MEDICARE CATASTROPHIC CARE BILL: PRESIDENT REAGAN WILL SIGN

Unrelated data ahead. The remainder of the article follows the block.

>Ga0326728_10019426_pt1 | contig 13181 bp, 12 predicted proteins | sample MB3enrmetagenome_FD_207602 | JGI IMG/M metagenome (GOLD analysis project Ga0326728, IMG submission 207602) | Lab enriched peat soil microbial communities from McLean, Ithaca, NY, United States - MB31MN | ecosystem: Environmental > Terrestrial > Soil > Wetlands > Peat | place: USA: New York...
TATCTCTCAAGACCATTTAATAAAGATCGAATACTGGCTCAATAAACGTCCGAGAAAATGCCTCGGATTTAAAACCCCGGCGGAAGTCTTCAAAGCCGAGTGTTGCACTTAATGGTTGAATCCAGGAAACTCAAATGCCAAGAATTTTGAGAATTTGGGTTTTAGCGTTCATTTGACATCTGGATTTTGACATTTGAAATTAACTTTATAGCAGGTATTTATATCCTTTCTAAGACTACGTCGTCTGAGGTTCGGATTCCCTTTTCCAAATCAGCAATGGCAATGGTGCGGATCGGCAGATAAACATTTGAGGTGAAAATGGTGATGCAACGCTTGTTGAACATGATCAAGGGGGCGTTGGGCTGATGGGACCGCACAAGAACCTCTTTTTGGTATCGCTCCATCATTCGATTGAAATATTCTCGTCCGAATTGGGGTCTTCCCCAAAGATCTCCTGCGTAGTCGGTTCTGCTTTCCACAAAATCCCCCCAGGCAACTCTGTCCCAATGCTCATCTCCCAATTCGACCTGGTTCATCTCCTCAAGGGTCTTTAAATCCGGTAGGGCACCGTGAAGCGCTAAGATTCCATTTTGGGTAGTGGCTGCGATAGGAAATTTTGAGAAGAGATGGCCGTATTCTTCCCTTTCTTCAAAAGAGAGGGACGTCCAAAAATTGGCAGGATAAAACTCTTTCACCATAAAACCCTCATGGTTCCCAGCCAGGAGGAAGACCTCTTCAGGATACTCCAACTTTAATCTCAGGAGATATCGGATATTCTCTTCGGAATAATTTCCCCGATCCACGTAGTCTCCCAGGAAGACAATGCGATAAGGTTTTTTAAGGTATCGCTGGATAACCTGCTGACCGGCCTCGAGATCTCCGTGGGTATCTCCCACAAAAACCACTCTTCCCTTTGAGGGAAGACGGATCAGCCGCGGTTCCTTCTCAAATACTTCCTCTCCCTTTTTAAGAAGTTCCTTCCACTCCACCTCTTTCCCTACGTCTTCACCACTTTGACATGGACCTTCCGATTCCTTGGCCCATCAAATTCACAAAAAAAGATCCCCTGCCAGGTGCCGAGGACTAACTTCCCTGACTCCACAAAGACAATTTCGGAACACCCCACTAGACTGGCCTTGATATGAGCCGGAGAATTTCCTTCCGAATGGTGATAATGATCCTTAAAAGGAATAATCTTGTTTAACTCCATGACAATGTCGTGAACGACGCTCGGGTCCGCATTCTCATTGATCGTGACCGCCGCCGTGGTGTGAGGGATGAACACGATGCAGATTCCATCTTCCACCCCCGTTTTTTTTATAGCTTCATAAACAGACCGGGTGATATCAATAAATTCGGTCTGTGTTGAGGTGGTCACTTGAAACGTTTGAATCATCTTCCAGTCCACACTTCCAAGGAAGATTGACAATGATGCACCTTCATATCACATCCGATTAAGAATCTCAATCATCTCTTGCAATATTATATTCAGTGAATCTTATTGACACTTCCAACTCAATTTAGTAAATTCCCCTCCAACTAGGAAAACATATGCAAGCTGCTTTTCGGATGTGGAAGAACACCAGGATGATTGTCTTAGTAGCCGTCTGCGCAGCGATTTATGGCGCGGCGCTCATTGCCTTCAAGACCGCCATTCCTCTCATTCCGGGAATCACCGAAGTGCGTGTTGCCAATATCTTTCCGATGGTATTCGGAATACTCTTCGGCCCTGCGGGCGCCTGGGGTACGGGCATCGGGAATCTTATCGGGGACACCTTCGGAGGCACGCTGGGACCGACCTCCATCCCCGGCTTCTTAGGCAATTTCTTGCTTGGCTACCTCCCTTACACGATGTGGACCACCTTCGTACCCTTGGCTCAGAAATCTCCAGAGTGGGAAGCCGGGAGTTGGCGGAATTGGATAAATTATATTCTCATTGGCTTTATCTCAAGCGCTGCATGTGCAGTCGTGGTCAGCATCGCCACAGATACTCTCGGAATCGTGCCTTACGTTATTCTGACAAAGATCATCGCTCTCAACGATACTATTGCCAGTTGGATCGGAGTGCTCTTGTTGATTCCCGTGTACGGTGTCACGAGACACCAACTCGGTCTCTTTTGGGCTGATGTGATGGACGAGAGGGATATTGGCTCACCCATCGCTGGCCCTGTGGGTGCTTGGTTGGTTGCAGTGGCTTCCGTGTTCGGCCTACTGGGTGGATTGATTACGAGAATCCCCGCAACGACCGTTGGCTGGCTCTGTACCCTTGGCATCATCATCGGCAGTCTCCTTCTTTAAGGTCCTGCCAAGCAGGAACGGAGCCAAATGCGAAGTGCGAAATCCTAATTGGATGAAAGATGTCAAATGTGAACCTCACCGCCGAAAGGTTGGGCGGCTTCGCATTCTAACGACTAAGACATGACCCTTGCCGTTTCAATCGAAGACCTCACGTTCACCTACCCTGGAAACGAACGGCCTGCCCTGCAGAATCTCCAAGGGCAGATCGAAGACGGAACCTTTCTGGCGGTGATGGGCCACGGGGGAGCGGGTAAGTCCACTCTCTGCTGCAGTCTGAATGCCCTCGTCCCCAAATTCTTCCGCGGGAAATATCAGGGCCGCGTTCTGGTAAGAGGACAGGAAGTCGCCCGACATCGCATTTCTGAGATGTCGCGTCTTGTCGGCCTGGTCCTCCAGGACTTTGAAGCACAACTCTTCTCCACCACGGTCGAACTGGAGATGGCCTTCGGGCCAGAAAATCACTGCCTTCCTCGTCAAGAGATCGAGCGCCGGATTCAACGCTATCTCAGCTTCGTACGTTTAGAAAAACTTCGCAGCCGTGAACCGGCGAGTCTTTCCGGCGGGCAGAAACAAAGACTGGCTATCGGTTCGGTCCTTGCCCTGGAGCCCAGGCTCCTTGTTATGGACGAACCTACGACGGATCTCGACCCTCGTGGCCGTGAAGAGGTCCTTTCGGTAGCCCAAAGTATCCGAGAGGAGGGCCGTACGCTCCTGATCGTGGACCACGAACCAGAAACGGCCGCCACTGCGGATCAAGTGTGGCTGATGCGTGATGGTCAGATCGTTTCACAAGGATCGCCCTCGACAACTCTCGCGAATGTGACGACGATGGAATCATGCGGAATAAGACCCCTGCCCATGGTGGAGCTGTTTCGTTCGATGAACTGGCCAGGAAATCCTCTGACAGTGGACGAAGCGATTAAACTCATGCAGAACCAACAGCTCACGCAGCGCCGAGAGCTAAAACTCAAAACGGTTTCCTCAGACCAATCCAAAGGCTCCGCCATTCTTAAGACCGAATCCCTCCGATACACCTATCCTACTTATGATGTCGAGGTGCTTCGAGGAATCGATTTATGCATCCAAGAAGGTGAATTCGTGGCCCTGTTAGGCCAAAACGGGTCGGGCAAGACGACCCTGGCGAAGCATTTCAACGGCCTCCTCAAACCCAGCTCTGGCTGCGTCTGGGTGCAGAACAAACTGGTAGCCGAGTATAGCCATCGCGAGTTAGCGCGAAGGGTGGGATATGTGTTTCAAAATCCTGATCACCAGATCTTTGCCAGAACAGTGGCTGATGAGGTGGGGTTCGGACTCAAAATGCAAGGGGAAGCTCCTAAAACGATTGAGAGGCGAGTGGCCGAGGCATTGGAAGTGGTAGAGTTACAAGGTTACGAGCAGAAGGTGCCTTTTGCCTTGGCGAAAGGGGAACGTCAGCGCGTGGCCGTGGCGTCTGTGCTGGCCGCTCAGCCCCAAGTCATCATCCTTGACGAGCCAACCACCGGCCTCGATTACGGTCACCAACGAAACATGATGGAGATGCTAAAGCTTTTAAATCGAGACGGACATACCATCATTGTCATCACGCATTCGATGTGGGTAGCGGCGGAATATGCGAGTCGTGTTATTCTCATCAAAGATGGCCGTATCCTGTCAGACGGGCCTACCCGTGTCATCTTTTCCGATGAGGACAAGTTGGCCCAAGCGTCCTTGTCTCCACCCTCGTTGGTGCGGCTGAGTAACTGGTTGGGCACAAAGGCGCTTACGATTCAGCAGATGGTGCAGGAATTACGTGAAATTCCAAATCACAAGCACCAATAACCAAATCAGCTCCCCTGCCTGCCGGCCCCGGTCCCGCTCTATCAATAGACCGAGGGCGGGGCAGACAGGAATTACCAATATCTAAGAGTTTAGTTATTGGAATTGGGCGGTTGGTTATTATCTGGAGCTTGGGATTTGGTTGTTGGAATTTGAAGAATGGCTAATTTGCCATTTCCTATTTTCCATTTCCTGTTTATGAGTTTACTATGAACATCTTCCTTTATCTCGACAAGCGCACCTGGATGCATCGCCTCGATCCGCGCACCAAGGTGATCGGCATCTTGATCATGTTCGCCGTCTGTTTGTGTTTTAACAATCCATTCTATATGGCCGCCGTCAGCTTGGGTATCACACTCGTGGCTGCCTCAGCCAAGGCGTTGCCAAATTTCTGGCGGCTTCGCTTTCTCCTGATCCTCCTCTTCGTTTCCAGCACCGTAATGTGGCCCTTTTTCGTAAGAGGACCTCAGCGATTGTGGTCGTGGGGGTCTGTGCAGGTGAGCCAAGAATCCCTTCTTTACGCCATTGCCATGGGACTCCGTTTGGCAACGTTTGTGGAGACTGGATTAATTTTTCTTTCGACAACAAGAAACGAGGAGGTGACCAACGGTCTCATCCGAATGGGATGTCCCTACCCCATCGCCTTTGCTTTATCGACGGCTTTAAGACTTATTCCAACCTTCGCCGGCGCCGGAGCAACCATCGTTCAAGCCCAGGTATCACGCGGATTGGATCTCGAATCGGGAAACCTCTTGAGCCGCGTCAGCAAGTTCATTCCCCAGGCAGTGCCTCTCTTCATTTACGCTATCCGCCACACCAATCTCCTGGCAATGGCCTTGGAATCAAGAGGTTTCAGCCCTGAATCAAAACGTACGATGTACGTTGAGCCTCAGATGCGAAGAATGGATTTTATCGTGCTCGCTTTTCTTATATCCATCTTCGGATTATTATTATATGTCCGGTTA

MEDICARE CATASTROPHIC CARE BILL: PRESIDENT REAGAN WILL SIGN the legislation produced by a House-Senate conference although it may contain many features from the House version in which the President objects, Rep. Waxman (D-Calif.) predicted at a Nov. 10 analysts meeting sponsored by L. F. Rothschild in New York. "It's clear that he's [Reagan] going to sign it. Since he's willing to support the Senate bill . . . he'll sign the bill that we send to him," Waxman asserted. Differences between the House and Senate versions of the Medicare catastrophic care legislation are "important," Waxman said. However, they "will not keep us from resolving" discrepancies between the bills. Describing the Senate bill's drug benefit provision, particularly its phase-in and its $600 deductible, Waxman contended that S 1127 "succeeds only in its lack of aggressiveness." Whereas the House bill (HR 2470) would provide benefits for 6.2 mil. Medicare enrollees by 1992, "the Senate would cover 2.4 mil. beneficiaries." Another key difference, Waxman said, is the House bill's requirement that state Medicaid programs use savings resulting from Medicare coverage of low-income Medicare beneficiaries to help those whose income is below the poverty level but do not qualify for Medicaid. Under the House bill "states would pay their Medicare premiums and cover their Medicare deductible," Waxman noted. However, under the Senate measure "state Medicaid savings would not be recaptured." On the other hand, "both the House and Senate bills represent the first time that the federal government will pay for drugs with a national set of rules," the California Democrat said. "There are 50 different payment rules in the Medicaid program." The bills are also similar in that they "represent the first time that Medicare will collect data on the prices charged for prescription drugs," Waxman continued. Brandname drug manufacturers opposed the legislation due to fear of congressional cost controls, he maintained. "If Congress sees manufacturer price increases of the magnitude of the last five years, brandname companies assume Congress will enact cost controls to keep Medicare premiums down. They are right."
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